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The Tao of Art: The Inner Meaning of Chinese Art and Philosophy [Paperback]

Ben Willis

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Price: 10.11 & FREE Delivery in the UK. Details
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Book Description

1 Nov 2000
Whether Taoism is a nature philosophy or simply pantheism, it is clearly one of the world's oldest and most important philosophies of life. In The Tao of Art, Ben Willis brings together two widely disparate fields of thought, art and philosophy, and shows the unity between them in Taoism. A recent major exhibition at the Art Institute of Chicago confirmed what Willis makes clear: that most historical Chinese art was heavily influenced by the cosmic concepts of the philosophical Taoists. Through a brilliant synthesis of the procedures and values of art with the inner meaning of the Tao, Willis establishes compelling reasons to believe that both art and creativity are imbued with a universal spirituality. The Tao of Art is a valuable contribution to art theory, as well as a benefit to readers interested in spiritual development and a broader understanding of Taoism. Well researched, with 18 B&W reproductions of beautiful Chinese watercolors.

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About the Author

As both author and artist, for Ben Willis Tao of Art was the culmination of creative life experience and a long exhibition record as a prizewinning painter. He studied at the Philadelphia College of Art, Pennsylvania Academy of Fine Arts, and The Académie Julian in Paris. He is listed in Who's Who In The East, and Who's Who In America.

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Front Cover | Copyright | Table of Contents | Excerpt | Index | Back Cover
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Customer Reviews

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Amazon.com: 5.0 out of 5 stars  2 reviews
1 of 1 people found the following review helpful
5.0 out of 5 stars Thank you 16 Oct 2012
By Melissa - Published on Amazon.com
I want to thank everyone for purchasing and reviewing this book. Ben Willis was my uncle and on Sept. 21, 2012 he passed away of natural causes in his home.

His writing and his readers meant a lot to him.

Thank you all for reading.
2 of 3 people found the following review helpful
5.0 out of 5 stars Tao at the Heart of Creativity 5 Jun 2011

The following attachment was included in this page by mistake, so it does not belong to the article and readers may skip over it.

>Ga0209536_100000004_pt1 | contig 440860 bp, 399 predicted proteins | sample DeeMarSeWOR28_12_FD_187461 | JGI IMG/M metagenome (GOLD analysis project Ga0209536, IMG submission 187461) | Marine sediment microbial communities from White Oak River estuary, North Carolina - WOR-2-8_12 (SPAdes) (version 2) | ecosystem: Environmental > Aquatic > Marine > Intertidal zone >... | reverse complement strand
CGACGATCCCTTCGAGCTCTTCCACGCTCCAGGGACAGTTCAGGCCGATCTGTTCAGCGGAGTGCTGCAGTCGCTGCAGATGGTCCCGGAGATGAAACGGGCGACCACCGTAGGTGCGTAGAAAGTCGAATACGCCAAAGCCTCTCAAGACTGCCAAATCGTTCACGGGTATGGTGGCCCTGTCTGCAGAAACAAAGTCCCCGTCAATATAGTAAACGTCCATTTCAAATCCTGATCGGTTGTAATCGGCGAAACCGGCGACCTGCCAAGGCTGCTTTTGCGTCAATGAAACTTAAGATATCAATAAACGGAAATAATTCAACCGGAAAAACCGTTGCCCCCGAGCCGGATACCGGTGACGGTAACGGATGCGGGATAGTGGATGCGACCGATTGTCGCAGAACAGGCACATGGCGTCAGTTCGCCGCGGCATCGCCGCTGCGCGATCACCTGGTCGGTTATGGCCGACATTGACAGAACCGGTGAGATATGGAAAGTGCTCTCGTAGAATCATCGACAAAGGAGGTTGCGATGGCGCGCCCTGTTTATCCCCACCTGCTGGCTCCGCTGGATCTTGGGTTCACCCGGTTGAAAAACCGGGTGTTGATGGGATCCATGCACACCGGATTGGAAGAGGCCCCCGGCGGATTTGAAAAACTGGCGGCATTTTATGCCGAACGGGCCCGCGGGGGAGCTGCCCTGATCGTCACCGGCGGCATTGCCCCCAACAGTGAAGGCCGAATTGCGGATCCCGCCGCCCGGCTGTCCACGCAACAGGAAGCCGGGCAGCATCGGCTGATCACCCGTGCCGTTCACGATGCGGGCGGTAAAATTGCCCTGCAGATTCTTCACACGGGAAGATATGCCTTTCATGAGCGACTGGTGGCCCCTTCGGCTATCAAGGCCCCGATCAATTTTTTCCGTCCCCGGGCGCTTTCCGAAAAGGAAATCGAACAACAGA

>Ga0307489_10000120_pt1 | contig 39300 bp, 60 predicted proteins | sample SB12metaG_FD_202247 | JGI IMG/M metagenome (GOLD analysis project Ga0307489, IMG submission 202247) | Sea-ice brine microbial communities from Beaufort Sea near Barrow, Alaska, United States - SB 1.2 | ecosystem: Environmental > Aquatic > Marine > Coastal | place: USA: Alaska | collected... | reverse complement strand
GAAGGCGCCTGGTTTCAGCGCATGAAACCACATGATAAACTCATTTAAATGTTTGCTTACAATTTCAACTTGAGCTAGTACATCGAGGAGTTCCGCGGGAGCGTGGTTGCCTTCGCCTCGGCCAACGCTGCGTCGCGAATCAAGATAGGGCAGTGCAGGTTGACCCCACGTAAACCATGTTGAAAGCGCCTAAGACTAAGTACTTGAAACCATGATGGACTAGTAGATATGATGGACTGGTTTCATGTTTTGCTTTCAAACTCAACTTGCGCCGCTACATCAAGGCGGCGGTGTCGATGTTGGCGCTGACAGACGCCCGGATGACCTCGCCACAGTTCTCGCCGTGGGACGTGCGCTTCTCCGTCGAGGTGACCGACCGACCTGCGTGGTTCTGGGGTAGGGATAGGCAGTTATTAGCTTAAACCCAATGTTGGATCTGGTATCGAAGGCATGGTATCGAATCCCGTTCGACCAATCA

By John C. Marshell Jr. - Published on Amazon.com
Format:Paperback|Verified Purchase
This is a wonderful book. My first reading of it was itself a flowing experience, an act of harmony with the Tao that the author advocates. Subsequent readings and cursory reference have proven to be insightful and stimulating, so the book is a handy resource not to be shelved with rarely turned volumes.

Ben Willis introduces the reader to both Chinese Taoism and art explaining basic terms such as Tao, te, wu-wei, yin and yang and how they relate to creativity and artistic expression. It is not, however, a dry and theoretical dissertation. Ben Willis clearly has a first-hand and deep relation to the subject matter, and it shows with an elegant and direct writing style that is engaging and inquistive, thought provoking but clear in exposition, critical yet with an optimistic prejudice that encourages the reader to embrace a new reality and discard the everyday habits of rational thinking. Willis sees in Taoist philosophy an intuitive and mystical approach to life sadly lacking in Western living. In his effort to explain and promote Taoism, Willis also incorporates Western concepts into his writing that harmonize with his project, which are designed to promote understanding and structure, but not an embrace of dogmatic allegience. In many ways, his writing reminds me of Alan Watts.

"The Tao of Art" is a spiritual book designed to encourage intuitive thinking and appreciation for the Taoist perspective of the universe. Harmony, spontaneity, and the use of energy (chi) in artistic expression are prevailing themes. But these are not light glosses or superficial reflections. There is a sober depth to the subject matter, and Willis is not afraid to use science or include the ascetical and moral with his aesthetics. The author clearly sees the development of the "True Self," Lao Tzu's "Uncarved Block," as an important locus for the artist's life and fully connected to artistic activity. If you are looking for a disengaged gnosticism or casual inspiration, this book will probably be too challenging for you.

There is some criticism of the rationalizing tendencies of Westerners, but not unfair criticism, I think. Greed, materialism, and the over-objectification of the world are fair game for critique in any genuine spiritual persepective. In many ways, I think everybody should read this book. Certainly, anybody intersted in Taoism should read this book.
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